One Year, One Talk-Show Host, 11,000 Miles, And No Gasoline

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Jay Leno Celebrates 11000 MIles In His Chevrolet Volt

Jay Leno Celebrates 11000 MIles In His Chevrolet Volt

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Talk-show host Jay Leno might own everything from vintage Model T Fords through to large-engined, gas-guzzling supercars, but it turns out his daily driver is the 2011 Chevrolet Volt he purchased last year. 

And in that time, Leno says, he hasn’t visited a gas-station once. 

Since collecting his Volt last December in Northridge, California,  Leno has used the car to commute to and from work every day, equating to around 35 miles of driving. In the last eleven months, he’s clocked over 11,000 miles. 

“It’s my daily driver,” he told The New York Times, “They gave it to me with a full tank of gas. I’ve used less than half of that.”

Leno’s experience with the Chevrolet Volt isn’t unusual. Earlier this year we brought you news of a Volt owner Jeff Parmet, who drove for a full six months in his 2011 Chevrolet Volt before he needed to visit the gas station

That said, we think Leno’s 11,000 miles on half a tank of gasoline and a whole lot of electricity is one of the better examples of a Volt owner whose car barely burns any gasoline at all. 

After all, when a self-confessed car fanatic with over 100 fueled-up cars in his garage choses instead to drive a plug-in hybrid like the Chevrolet Volt, it must be good. 

According to Leno, he’s used less than 4.6 gallons of fuel in his Volt. With some very rough back-of-a-napkin math, that equates to around 2,391 miles per gallon of fuel.

Do you drive a Chevrolet Volt? Have you traveled further and used even less gasoline since owning your car than Leno’s 11,000 miles? 

Let us know in the Comments below. 


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Jay Leno Celebrates 11000 MIles In His Chevrolet Volt

Jay Leno Celebrates 11000 MIles In His Chevrolet Volt

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Jay Leno Celebrates 11000 MIles In His Chevrolet Volt

Jay Leno Celebrates 11000 MIles In His Chevrolet Volt

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Comments (13)
  1. I knew Jay had a Volt, but was surprised to learn that he drove it every day. He really seems to love the car (I don't blame him, I do too). I can't beat his numbers though, I'm at about 8,500 miles total and 18 gallons of gas used.

    BTW, I was also at the event last night. You can see my shaky cell phone video of Jay's arrival here:

  2. Thank you Jay for helping to prove that full EV's work just fine--there's little reason to drag an engine around while commuting!

  3. @Jeff. I agree, especially for a second car, but for people like me whose commute is too long or travel fair distances for work, the Volt is a nice interim option to have. I hope to drive a pure EV before long, but anything that moves us toward less fuel usage is a positive step IMO.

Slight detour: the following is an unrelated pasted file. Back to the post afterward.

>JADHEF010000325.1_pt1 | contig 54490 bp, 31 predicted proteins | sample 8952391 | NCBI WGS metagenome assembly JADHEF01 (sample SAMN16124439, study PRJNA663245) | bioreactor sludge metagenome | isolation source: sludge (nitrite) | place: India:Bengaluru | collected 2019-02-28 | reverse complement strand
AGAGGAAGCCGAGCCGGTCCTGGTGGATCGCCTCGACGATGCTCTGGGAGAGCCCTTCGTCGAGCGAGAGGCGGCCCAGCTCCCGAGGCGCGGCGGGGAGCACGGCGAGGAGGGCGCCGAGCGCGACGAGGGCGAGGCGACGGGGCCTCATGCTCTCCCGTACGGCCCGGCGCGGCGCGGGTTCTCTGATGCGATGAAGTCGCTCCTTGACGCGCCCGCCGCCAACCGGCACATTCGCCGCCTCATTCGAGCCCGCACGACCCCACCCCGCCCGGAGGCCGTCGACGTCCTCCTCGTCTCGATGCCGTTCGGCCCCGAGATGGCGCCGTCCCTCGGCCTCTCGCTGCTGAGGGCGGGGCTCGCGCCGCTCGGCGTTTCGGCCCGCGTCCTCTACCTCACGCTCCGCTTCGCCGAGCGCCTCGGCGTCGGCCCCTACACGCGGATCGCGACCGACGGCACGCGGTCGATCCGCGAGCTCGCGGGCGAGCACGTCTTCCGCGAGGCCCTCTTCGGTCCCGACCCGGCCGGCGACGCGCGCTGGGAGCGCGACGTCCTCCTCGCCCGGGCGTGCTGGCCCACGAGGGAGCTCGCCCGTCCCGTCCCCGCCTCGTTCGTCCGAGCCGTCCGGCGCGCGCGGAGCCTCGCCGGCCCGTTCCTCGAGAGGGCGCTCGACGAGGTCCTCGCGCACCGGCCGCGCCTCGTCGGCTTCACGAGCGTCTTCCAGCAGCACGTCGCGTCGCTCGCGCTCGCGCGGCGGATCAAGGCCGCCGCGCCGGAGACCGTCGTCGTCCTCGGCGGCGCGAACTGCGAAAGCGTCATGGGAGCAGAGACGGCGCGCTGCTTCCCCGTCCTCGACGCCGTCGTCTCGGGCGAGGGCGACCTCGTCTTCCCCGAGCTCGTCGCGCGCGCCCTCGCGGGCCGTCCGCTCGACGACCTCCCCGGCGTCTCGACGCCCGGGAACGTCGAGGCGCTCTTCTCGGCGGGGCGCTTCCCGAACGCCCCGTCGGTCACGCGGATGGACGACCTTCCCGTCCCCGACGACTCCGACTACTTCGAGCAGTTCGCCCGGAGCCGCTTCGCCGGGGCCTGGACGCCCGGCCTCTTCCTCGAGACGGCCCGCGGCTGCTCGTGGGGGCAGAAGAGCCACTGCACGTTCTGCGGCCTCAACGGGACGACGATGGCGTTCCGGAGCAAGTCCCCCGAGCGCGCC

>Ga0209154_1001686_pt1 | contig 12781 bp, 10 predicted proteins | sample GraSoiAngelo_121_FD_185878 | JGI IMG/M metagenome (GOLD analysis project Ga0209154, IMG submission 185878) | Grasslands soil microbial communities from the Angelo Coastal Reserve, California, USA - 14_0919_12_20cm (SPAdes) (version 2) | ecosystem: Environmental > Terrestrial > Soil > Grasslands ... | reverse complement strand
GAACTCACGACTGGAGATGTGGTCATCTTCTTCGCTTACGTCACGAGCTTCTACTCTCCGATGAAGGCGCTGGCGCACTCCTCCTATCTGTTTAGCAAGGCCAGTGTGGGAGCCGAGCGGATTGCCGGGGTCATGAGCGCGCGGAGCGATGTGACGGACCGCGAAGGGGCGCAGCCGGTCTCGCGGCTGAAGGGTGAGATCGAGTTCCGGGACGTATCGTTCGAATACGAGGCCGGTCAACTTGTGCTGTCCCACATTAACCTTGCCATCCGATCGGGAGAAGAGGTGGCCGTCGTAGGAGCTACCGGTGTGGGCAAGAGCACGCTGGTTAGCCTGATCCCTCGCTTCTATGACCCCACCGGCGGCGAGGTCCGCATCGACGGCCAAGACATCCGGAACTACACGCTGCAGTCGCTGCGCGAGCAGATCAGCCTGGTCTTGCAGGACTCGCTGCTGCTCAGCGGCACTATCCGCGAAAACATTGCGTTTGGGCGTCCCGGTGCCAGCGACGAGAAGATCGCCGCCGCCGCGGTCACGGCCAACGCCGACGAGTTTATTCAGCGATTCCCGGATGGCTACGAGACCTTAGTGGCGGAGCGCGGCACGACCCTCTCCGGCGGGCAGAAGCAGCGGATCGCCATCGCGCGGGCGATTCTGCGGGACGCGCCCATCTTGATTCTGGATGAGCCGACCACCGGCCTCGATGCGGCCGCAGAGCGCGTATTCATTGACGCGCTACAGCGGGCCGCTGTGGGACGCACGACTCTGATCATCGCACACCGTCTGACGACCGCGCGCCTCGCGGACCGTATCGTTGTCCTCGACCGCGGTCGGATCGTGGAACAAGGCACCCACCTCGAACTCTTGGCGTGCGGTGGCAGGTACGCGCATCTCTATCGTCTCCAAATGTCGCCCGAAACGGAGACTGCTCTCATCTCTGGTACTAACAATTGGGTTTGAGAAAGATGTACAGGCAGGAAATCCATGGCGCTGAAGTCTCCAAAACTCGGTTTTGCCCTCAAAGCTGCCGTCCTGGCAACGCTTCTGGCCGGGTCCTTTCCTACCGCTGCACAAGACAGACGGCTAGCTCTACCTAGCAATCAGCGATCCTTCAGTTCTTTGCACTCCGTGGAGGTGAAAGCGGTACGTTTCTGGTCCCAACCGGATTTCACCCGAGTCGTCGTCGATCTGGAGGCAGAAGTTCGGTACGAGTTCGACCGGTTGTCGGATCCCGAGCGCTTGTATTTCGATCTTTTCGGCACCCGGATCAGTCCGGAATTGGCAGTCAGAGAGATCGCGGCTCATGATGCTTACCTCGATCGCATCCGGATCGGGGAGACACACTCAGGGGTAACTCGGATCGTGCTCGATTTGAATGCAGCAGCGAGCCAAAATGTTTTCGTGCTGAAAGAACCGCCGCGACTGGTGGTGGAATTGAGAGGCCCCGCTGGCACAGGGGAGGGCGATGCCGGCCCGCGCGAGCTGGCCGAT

Now if I could just convince my wife to get an EV... They need to be better looking than the LEAF and cheaper than the Tesla S...

  4. According to Jay, that engine being drugged around is the reason that full EV he is driving [the Volt] works!

  5. People who have the option to drive on EV power end up doing everything they can to avoid driving on gas.

  6. If you have a Volt and never use the engine you clearly made a mistake. You should have gone for the Leaf instead...

  7. Or, more likely, he didn't know a year ago exactly where he'd be driving every day and when he'd need the extra range, so he bought what was best for him at the time. If he wanted an EV, he would have bought an EV. What's wrong ith people buying what they want to buy? If he wants the extra range of an EREV, why does it bother you so much personally?

  8. He doesn't like the Leaf, and he does use the IC motor, otherwise the tank would not be half full.

  9. What does he do to avoid the gas going bad in his other cars? Stabil? How long can it set?

  10. @Ron, my understanding is the Volt will alert the driver after six weeks if the gasoline engine has not been used. The Volt asks for permission to start the engine to use a little gas and lubricate some engine parts. If the driver ignores the message, the Volt will just start on its own while it is being driven.
    If after a year has passed without one full fill-up, the Volt will also start to burn just enough gas to turn on the "low on fuel" light to alert the driver to get new gas.
    This is just what I've read, though, so if George, Evil Attorney or other Volt owners need to correct me, please do so.

  11. Leno using the Volt as his daily drive is a pretty big endorsement of the car. Leno is in a position to literally drive anything he wants and chooses the Volt. The car rides like a dream, and in the short test drive I did looks to have a really nice interior. I recently talked to a Volt owner who had a BMW, and he said he doesn't miss the BMW at all.

  12. Seems like he would have been better off in a Leaf

  13. Picked up my 2012 volt in October, and have been very happy with the car. Looks like Gm has finally done something right! Even on xcountry treks its a great car, better even than my wifes new Lexus. it's a bit colder up hear in Toronto, and below about -5c the engine starts for about 30 seconds every now and then, plus i love the electric heater! that combined with the longish highway drives means I am only getting 110 miles to the gallon ( 1.8 liters per 100km). Looking forward to the summer so I can take on Lenos record!

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